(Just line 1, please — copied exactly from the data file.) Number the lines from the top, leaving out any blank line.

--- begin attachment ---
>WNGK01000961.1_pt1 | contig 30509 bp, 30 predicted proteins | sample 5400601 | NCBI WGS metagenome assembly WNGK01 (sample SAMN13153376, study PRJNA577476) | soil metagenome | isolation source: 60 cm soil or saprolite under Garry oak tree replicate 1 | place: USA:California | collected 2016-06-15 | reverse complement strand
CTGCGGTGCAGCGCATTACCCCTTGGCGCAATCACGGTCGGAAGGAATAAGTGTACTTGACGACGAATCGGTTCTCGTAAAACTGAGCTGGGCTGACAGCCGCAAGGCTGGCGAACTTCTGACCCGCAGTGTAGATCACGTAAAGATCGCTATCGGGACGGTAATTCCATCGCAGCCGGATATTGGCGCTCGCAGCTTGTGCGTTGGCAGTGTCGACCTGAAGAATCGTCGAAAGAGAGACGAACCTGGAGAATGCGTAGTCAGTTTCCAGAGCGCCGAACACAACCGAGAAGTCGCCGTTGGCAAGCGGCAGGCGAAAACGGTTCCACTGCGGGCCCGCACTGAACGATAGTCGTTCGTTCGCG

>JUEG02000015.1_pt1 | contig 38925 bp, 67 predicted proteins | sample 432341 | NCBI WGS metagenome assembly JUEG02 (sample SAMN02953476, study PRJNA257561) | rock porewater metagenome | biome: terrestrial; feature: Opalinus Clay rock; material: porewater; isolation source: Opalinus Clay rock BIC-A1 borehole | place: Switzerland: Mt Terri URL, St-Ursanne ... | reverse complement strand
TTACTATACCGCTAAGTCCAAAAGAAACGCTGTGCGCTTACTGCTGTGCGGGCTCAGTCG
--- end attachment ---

>WNGK01000961.1_pt1 | contig 30509 bp, 30 predicted proteins | sample 5400601 | NCBI WGS metagenome assembly WNGK01 (sample SAMN13153376, study PRJNA577476) | soil metagenome | isolation source: 60 cm soil or saprolite under Garry oak tree replicate 1 | place: USA:California | collected 2016-06-15 | reverse complement strand